can be lonely for people with Alzheimer’s
and similar conditions. Friends may drop by less often, outings
are not as much
fun as they once were and even family members may find it difficult
But no one needs to be lonely at Hope.
"My wife resisted
going at first,
but a staff member would greet her by name,
put an arm around
her and ask for her
with some task in the center.
Feeling like she was needed
made it easier.
With just a few days of that loving care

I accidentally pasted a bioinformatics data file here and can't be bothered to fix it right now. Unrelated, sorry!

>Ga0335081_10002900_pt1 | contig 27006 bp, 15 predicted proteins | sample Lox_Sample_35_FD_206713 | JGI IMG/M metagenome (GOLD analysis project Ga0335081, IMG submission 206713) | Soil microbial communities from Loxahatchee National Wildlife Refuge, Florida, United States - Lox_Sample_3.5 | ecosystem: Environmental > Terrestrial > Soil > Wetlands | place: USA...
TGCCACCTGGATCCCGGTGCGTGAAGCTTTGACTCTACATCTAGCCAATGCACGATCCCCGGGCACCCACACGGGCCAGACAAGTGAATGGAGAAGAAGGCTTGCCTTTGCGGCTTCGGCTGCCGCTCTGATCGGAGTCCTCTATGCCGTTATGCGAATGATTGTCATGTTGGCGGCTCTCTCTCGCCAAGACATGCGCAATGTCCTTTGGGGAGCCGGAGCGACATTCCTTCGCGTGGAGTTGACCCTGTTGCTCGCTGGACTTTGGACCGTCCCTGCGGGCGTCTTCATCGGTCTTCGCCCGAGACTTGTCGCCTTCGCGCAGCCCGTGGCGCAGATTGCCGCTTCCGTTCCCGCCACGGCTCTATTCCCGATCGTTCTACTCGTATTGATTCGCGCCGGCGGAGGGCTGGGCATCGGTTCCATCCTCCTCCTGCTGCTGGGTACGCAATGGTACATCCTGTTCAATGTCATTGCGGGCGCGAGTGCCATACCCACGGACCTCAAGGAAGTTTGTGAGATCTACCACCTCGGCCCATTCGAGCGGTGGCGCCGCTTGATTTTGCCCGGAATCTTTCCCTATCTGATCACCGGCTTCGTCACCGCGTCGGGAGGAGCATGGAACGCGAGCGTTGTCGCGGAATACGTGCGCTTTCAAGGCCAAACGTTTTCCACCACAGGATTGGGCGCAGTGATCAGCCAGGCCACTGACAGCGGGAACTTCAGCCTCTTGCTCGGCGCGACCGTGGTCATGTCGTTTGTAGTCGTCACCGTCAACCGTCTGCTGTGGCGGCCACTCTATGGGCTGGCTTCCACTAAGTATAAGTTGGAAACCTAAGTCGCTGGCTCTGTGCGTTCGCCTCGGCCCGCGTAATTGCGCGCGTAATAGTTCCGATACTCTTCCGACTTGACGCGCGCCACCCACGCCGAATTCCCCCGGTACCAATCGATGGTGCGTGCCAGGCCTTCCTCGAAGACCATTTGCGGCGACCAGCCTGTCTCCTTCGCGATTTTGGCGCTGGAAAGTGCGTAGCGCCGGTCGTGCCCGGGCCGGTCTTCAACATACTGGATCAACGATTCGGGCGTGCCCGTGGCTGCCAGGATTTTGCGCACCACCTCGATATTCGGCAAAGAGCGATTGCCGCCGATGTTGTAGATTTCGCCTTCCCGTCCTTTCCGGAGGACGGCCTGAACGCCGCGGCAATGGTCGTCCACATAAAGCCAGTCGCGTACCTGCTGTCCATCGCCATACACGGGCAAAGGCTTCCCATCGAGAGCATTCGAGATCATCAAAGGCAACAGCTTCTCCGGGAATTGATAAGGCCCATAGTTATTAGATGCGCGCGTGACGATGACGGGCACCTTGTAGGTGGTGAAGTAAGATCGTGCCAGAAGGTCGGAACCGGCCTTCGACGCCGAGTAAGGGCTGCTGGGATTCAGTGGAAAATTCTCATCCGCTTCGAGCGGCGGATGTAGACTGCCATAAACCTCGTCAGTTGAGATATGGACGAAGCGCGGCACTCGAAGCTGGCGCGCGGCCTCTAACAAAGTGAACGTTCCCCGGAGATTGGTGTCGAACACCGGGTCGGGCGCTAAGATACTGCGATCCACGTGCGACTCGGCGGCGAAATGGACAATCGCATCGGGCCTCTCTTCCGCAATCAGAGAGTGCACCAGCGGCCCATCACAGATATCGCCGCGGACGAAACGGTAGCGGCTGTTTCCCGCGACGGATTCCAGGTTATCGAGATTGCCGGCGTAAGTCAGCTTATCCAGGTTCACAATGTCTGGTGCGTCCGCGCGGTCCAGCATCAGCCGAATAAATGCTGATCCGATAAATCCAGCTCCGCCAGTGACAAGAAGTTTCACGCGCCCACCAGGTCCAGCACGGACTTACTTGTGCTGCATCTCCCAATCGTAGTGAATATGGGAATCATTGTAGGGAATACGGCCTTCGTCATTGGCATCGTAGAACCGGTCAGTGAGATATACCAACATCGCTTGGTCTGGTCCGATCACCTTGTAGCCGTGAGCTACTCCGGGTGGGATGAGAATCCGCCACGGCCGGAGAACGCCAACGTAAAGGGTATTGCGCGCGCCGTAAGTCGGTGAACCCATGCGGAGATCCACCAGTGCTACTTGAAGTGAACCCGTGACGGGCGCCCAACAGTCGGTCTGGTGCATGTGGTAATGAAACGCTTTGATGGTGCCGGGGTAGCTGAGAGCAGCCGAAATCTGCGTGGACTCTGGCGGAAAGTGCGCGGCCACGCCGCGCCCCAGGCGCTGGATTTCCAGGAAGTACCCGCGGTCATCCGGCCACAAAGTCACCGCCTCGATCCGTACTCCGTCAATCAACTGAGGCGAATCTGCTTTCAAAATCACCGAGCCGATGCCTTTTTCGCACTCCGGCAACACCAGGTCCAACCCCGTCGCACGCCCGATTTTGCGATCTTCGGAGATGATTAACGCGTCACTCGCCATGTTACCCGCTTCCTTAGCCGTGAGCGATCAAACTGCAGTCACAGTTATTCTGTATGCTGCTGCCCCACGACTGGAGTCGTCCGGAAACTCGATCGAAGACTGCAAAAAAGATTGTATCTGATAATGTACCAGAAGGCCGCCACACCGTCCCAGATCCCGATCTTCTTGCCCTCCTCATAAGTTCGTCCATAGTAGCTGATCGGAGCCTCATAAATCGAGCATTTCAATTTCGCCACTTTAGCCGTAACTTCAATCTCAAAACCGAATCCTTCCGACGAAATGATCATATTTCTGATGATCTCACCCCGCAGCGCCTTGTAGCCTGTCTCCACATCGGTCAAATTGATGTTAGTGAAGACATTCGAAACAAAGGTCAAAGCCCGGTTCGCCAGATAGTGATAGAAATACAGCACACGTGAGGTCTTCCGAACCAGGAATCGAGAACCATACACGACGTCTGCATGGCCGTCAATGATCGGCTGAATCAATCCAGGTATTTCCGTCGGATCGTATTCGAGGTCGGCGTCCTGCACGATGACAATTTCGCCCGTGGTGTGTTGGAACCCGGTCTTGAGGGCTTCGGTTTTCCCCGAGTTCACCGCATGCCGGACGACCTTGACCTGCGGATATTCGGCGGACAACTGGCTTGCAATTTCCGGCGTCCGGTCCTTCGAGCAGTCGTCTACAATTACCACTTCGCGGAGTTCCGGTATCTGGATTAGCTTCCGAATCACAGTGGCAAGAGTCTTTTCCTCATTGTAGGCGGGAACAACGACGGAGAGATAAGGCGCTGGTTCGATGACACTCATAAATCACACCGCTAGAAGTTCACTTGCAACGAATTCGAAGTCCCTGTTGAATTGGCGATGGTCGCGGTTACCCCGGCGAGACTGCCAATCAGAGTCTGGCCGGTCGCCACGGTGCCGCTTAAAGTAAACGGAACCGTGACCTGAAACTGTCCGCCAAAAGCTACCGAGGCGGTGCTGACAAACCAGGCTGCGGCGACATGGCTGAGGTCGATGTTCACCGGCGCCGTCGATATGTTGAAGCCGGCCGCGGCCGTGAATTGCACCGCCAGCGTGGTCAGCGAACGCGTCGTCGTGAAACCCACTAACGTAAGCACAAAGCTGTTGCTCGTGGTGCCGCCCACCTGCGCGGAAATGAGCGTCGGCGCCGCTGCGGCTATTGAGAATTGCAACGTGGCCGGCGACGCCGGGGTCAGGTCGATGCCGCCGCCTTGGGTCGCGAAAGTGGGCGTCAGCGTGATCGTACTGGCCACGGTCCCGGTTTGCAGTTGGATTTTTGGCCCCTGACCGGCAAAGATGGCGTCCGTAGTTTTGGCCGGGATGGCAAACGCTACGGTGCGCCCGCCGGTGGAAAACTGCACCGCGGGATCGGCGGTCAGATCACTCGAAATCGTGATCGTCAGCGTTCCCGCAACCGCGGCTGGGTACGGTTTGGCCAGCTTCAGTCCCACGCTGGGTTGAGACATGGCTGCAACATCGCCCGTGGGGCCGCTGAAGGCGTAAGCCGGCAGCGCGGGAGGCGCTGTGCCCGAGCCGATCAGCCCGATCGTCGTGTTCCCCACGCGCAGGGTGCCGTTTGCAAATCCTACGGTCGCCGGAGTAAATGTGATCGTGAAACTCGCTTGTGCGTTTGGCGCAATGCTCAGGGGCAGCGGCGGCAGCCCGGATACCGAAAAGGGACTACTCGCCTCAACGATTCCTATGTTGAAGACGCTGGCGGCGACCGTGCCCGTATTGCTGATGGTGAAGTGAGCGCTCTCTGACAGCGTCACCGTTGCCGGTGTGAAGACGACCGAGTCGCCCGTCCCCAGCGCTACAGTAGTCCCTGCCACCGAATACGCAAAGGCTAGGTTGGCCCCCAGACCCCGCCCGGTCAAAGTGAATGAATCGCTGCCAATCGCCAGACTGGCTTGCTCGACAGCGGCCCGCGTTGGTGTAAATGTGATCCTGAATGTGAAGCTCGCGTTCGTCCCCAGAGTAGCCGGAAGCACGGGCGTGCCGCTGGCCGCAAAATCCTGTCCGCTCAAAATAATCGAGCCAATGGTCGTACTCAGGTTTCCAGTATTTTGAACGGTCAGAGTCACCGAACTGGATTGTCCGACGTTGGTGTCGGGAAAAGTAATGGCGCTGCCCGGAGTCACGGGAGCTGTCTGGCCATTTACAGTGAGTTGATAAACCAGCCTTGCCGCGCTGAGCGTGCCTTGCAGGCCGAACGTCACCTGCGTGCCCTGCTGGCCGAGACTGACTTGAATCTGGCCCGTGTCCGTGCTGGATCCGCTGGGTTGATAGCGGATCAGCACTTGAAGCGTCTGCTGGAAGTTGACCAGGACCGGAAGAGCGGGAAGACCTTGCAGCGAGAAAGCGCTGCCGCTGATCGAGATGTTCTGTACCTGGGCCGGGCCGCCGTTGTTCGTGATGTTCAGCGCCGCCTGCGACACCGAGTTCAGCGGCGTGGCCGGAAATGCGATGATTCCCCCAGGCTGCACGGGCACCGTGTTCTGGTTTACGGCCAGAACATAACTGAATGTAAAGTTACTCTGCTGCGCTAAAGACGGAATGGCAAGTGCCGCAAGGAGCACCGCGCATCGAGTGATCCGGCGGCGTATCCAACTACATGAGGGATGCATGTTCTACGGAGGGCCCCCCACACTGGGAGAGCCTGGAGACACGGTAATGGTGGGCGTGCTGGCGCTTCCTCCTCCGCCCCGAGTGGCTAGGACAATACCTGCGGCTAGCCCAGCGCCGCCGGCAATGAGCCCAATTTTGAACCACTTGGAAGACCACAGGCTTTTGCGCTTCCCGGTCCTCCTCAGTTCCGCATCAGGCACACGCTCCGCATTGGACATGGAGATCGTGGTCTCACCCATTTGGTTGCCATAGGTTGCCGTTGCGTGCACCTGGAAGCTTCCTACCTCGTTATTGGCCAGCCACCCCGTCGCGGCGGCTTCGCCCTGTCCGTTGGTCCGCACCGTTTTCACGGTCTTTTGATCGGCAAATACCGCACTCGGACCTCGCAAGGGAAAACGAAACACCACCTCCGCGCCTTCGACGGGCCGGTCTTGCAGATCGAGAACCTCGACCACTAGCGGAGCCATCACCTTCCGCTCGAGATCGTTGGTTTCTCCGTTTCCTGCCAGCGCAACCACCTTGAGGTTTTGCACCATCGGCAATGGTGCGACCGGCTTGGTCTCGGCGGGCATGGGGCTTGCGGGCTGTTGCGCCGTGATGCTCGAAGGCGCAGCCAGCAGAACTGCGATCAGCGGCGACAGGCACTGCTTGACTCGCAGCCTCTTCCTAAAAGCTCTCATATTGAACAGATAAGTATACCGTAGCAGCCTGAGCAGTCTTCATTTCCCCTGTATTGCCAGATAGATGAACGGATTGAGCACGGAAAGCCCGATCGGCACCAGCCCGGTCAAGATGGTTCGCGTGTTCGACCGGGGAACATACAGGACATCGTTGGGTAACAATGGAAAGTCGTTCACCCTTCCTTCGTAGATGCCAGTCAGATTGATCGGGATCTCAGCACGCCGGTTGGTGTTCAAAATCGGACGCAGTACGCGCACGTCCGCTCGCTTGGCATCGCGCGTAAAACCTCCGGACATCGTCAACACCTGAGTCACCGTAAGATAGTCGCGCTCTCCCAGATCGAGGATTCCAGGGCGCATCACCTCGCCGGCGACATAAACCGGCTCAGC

been up early and ready to go ever since."
Edward Cornell, Cranston
From the welcoming hugs
and smiles participants receive when they arrive, to chats at
counter,” to quiet moments
with understanding staff, there is simply always someone who
At Hope, we recognize that every participant comes with
his or her own special abilities, talents, desires and concerns.
to emphasize strengths, help each person feel capable and
independent, and fill each day with friendship, affection and enjoyable
things to do.